Vivek Shraya chronicles the pain and beauty of growing up outside gender norms

The artist and writer talks to Shelagh Rogers about her extended essay, I'm Afraid of Men.
I'm Afraid of Men is a book by Vivek Shraya. (Zachary Ayotte/Penguin Canada)
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I'm Afraid of Men is the title of Vivek Shraya's extended essay that outlines her experiences with men, first as a boy attacked for being too feminine, and later in her life for not being feminine enough as a woman. Shraya is a multidisciplinary artist who sings, makes films and visual art, and the author of even this page is white and She of the Mountains. In all of her work, she challenges ideas about race, gender and sexuality.

The problem with masculinity

"Around the age of 10 or 12, I started experimenting more with my mother's clothing. I was fortunate to have a mother who didn't chastise me for my interest in her gender presentation or appearance and she happily lent me her Jordache jacket. I was reading a book at the bus stop and suddenly I start feeling something on my back. Instinctively, I knew not to turn around. By the time I got home, it hits me that I've been spat on repeatedly at the bus stop. The reason I share this anecdote is, looking back, I think a big part of why that happened is because I was wearing a 'women's' jacket. It was one of many actions that took place in those early years that was meant to 'correct' me — to make sure that I wouldn't continue to show interest in feminine gestures, clothing, behaviours, that sort of thing.

"I knew it was a young boy that was spitting. But years later, I was in therapy to work out some of this stuff and I found that one of the people I was most upset with was the girl that was laughing the whole time. Although I've been really lucky in transition to have a lot of feminine support, there have also been ways that women have harmed me. Writing a book called I'm Afraid of Men that simply listed all the terrible things that men had done to me would be kind of easy and lazy; it felt important to write something a little more complicated and show the ways that we're all complicit in... perpetuating the harms of masculinity."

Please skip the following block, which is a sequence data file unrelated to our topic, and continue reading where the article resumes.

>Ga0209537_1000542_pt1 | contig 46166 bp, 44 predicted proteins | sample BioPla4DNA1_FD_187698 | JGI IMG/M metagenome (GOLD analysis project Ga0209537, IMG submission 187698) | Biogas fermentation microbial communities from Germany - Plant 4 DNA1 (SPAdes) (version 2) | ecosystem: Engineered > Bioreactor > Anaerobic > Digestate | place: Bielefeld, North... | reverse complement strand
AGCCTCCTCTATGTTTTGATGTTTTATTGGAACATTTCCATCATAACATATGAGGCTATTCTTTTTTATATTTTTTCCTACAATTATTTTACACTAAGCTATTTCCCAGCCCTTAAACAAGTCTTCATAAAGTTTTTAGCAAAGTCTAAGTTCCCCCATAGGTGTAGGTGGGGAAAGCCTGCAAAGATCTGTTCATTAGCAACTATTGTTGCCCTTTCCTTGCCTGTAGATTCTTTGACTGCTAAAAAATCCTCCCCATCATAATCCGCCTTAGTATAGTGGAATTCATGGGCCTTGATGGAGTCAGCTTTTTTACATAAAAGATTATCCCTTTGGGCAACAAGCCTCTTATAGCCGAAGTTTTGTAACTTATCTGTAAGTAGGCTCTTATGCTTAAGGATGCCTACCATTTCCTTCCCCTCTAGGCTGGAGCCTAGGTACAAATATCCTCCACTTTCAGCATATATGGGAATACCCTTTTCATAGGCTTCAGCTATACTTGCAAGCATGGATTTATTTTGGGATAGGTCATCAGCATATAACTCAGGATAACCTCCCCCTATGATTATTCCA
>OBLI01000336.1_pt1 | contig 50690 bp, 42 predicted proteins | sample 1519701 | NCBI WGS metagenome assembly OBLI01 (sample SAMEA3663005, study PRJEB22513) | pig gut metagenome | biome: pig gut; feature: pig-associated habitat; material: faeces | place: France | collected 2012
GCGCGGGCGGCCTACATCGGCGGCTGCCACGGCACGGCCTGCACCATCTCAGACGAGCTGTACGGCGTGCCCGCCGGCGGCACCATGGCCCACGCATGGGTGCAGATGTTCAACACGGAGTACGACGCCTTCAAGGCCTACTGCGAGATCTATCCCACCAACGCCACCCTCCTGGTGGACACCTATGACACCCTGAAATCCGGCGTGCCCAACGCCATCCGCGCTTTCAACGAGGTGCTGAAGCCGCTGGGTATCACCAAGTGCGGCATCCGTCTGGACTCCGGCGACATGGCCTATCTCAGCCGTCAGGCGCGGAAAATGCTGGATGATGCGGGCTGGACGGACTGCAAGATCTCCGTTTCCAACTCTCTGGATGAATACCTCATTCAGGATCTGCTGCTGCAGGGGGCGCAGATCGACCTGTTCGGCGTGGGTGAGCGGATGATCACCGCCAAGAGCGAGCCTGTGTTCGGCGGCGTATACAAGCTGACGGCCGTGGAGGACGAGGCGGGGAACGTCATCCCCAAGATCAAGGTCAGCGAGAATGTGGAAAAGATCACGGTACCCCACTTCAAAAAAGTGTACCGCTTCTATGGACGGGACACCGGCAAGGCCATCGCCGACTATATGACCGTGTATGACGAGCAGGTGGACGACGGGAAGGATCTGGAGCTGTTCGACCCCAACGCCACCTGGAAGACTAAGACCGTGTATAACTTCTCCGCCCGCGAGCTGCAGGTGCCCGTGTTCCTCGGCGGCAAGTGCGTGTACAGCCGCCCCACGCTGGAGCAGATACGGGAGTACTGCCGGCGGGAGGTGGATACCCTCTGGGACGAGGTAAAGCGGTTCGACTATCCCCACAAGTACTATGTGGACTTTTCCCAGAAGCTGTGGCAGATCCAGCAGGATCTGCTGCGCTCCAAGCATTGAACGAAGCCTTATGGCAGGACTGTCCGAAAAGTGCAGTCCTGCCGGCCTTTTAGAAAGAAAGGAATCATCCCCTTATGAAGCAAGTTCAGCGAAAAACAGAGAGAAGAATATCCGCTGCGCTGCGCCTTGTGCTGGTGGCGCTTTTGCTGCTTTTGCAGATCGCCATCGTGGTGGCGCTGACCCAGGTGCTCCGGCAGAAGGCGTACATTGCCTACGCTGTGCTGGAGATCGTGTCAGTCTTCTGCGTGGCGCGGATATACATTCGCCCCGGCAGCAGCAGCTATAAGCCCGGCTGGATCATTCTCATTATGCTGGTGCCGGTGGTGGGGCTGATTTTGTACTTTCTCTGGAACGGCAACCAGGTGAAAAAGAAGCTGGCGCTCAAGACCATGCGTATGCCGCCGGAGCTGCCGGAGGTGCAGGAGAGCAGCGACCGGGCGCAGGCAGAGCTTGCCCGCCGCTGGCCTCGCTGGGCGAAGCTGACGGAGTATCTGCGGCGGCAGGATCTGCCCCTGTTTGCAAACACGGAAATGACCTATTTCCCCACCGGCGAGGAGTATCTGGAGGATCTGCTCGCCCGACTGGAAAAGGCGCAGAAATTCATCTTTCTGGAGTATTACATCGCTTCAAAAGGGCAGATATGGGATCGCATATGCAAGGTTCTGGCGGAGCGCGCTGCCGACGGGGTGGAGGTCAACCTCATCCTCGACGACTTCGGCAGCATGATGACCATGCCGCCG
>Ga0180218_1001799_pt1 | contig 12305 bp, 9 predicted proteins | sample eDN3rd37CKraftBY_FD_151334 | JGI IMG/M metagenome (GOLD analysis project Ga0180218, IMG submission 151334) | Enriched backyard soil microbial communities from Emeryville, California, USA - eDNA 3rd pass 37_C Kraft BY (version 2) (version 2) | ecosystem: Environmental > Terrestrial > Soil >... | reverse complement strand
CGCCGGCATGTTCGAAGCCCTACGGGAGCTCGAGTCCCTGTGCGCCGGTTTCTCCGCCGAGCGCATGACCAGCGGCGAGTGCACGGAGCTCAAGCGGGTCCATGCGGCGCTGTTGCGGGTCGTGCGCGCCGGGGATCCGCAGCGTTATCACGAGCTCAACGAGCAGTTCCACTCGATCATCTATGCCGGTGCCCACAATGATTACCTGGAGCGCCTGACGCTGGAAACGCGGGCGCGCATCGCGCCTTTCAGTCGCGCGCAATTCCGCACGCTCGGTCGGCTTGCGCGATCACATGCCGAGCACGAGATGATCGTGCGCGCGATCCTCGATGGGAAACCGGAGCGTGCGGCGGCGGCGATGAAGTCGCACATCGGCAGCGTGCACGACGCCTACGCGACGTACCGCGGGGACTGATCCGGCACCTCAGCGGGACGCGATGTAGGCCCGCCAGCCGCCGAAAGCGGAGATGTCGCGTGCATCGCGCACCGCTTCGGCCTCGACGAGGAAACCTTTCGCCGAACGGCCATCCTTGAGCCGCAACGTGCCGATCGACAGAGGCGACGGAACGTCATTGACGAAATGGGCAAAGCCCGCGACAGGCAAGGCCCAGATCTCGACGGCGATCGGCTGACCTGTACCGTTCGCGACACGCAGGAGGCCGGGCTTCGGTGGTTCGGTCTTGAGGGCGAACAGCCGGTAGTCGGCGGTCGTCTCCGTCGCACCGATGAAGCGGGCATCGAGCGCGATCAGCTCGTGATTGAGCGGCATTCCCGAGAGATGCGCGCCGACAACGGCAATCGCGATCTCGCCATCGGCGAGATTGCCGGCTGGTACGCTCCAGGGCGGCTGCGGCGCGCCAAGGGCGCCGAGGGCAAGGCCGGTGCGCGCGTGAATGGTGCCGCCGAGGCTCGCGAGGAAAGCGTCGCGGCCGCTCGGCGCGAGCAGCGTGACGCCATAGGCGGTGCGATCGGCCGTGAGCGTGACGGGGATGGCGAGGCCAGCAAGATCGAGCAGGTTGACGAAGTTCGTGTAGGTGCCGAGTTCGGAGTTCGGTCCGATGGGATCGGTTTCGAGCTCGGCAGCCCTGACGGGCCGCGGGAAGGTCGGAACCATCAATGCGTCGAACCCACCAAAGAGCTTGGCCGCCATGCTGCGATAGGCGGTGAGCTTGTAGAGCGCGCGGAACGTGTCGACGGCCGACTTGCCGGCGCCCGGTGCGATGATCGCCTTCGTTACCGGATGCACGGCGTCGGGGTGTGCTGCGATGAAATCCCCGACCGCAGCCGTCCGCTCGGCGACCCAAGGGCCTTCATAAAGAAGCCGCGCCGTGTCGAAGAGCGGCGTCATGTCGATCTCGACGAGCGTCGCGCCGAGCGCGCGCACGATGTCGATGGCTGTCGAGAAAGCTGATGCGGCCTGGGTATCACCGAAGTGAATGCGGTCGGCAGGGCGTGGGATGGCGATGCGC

What would Tom Cruise do?

"In the 1990s, Tom Cruise was an interesting mix of strong and muscular, but also had this sensitive quality. As someone who was being coerced into boyhood and looking for role models, Tom felt accessible in some way. He wasn't Arnold Schwarzenegger. He wasn't this robot big guy. There was something about him that seemed 'boy next door.' I developed what I called the Tom Cruise test. I would run it through, 'Would Tom Cruise say this?' Or, 'Would Tom Cruise wear that?' If I couldn't imagine him wearing my mom's Jordache jacket, for instance, I would not wear it. He became an imaginary male role model."

Loving both the male and female parts of yourself

"I feel pressure to hide parts of myself that get read as male. Increasingly in my trans journey, I've been trying to push against notions of masculinity and femininity, period. One of the surprising things that I talk about in the book is that when I was a gay man, I loathed my chest hair. The 1990s look was a shaved chest. But it's interesting now that, as a trans girl, I love the hair on my chest and own it. I realize that's one of the things that makes me not read as female, but at the same time, this is where I want to honour and love the parts of myself, regardless of these categories. That feels more important than trying to prove to someone that I'm a girl."

Looking to the future

"One of the questions I get asked a lot is, 'Do you imagine a better future?' Truthfully, I'm a realist. I don't. I think that for people to be real allies, people with power have to give up power. But most people who have power and privilege don't think they have power and privilege. When they realize they do, they don't want to give it up. I know that feeling too, as someone who has had and continues to have power and privilege in certain ways. It's hard for me to imagine a world where people are willing to embrace gender ambiguity, gender nonconformity. But there's no other reason to wake up in the morning, if not to push back and to hope."

Vivek Shraya's comments have been edited for length and clarity.